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Skipping 3

This code is supposed to take input, and print all the numbers from the input down to zero skipping numbers that are multiples of 3, but it doesn't print anything. import java.util.Scanner; public class Main { public static void main(String[] args) { Scanner read = new Scanner(System.in); int number = read.nextInt(); //your code goes here for (int n = number; n==0; n--){ if (n % 3 != 0){ System.out.println(n); } } } }

10/25/2021 2:33:04 PM

Natanael

13 Answers

New Answer

+3

The mistake is inside the for loop condition: “n==0” so it will be executed when n is 0 and 0 % 3 is 0. Fix the condition to “n >= 0” to be executed on each number until 0

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It doesn’t print 0 because 0 % 3 is 0 and you have an if checking this. You could modify your condition like If(n == 0 || n % 3 != 0) { Print… }

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Thank you, I thought n==0 would mean repeat as long as n is not 0. I understand now that it's only looking for n to be 0 in this case

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Here's the code again, but I had to make more changes because it would not print the final number 0. So I added a second print statement that only prints 0 outside of the loop and now it works, I thought that this condition n>=0 meant that it would repeat as long as n is greater or equal to zero, with the last iteration it is equal to zero so it should print zero, but it only prints down to number 1 import java.util.Scanner; public class Main { public static void main(String[] args) { Scanner read = new Scanner(System.in); int number = read.nextInt(); //your code goes here for (int n = number; n>=0; n--){ if (n % 3 != 0){ System.out.println(n); } } System.out.println(0); } }

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Thanks, the code works both ways, but I think the intention was for me to add the if statement you mentioned, this way it prints the final number zero, and all the other numbers that are not multiples of 3

+1

;) you can even simplify it more: If (!n || n%3) …

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It’s a little bit tricky. “!” Is a negation prefix It converts the boolean evaluation of something into the opposite If you negate something false it becomes true, and something true becomes false If you evaluate 0 in a condition it is equals to false Any other value is true (forget about null) For example: Let n = 0 So if(n) { Print “hi” } else { Print “bye” } It will print bye because n = 0 and 0 means false. So if you use ! Prefix you get the opposite, it converts your false into a true and then it prints hi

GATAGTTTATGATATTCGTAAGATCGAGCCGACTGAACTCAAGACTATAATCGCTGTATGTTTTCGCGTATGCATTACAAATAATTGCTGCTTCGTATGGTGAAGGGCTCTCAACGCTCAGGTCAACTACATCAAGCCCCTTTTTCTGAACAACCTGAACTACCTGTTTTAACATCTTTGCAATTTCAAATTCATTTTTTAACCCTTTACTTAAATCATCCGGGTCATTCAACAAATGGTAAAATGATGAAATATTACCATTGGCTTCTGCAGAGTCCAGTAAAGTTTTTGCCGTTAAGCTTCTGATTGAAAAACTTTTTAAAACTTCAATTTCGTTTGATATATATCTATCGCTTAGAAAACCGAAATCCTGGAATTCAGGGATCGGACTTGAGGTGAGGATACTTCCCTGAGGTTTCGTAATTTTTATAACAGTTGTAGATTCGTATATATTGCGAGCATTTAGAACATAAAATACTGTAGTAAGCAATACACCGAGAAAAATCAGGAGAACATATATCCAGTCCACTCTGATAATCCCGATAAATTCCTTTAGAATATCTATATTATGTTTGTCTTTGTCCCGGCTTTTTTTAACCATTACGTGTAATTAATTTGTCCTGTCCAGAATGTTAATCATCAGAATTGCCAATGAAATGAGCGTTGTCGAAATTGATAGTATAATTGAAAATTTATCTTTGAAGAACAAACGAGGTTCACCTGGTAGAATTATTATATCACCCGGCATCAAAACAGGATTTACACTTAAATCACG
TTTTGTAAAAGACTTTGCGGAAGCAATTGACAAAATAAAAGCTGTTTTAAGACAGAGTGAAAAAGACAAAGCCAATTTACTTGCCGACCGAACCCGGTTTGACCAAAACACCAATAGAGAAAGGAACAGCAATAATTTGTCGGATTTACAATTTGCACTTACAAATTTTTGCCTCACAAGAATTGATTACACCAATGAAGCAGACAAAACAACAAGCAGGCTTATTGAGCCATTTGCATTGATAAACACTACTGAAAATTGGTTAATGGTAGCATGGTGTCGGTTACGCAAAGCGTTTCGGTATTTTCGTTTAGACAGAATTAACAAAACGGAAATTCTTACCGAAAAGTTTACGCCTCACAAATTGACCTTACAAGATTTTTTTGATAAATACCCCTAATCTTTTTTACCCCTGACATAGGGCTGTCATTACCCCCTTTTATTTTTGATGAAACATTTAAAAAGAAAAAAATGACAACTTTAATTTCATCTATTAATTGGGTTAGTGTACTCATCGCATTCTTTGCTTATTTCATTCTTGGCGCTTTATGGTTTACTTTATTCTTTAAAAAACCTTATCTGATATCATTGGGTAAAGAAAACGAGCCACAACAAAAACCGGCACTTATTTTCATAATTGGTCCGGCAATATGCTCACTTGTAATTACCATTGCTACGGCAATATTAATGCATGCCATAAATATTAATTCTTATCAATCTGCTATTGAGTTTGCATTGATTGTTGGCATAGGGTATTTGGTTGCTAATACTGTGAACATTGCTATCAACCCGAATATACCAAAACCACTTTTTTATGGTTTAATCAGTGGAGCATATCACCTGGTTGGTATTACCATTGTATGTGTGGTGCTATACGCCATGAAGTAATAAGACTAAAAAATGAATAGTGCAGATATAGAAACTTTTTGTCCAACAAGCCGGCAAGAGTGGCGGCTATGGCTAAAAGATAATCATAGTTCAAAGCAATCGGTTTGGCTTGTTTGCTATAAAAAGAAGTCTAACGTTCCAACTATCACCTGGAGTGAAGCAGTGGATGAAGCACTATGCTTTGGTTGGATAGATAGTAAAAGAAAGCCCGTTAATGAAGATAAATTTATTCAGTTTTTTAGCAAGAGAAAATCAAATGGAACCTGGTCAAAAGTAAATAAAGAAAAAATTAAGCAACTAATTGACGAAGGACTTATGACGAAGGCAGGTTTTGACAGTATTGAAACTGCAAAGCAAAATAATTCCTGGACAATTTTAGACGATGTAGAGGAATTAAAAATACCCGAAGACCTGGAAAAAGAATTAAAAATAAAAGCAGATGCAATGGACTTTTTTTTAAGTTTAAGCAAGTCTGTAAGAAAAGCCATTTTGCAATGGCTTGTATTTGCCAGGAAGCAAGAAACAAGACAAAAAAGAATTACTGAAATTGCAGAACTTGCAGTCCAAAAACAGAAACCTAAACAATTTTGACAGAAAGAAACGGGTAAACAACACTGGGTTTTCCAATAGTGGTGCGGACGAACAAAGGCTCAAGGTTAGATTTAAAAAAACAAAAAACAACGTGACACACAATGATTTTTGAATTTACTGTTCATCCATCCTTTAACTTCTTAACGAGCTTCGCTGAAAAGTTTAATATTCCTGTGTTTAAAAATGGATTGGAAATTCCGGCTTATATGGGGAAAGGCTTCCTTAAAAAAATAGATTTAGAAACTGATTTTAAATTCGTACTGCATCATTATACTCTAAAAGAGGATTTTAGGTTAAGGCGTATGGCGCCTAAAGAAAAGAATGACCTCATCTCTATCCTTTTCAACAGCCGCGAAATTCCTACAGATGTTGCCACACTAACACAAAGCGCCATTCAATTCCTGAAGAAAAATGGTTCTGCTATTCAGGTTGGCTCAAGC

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Be aware: n != 0 is not the same as !n, but n == 0 is. You can read it as “if not n” Both are correct, advanced developers tends to use ! Prefix directly when don’t need to compare with a specific value

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Ok thanks, this is good to know especially if you have to read code from some developers who prefer to use the abreviated method, I prefer whichever way is easier to understand

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You’re correct now. For an easier understanding: The code only executes if the result of condition is true N>=0?? True, then the code executes. The same principle about conditions is applied on if, while, for…

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It's weird how n%3 would mean no multiples of 3, also !n for n not to be equal to 0 is pretty strange, so I'm guessing in a different code could have something like !3 to mean not equal to 3 or this rule only works with variables?

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I meant n to be equal to 0

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So if(n) actually means if n = true(any number other than 0) but because it is 0 it is false so it will print bye. Interesting but complicated, I prefer a simple style Like if n !=0 || n % 3 != 0 // not exactly part of the last code Instead of If (!n || n%3) …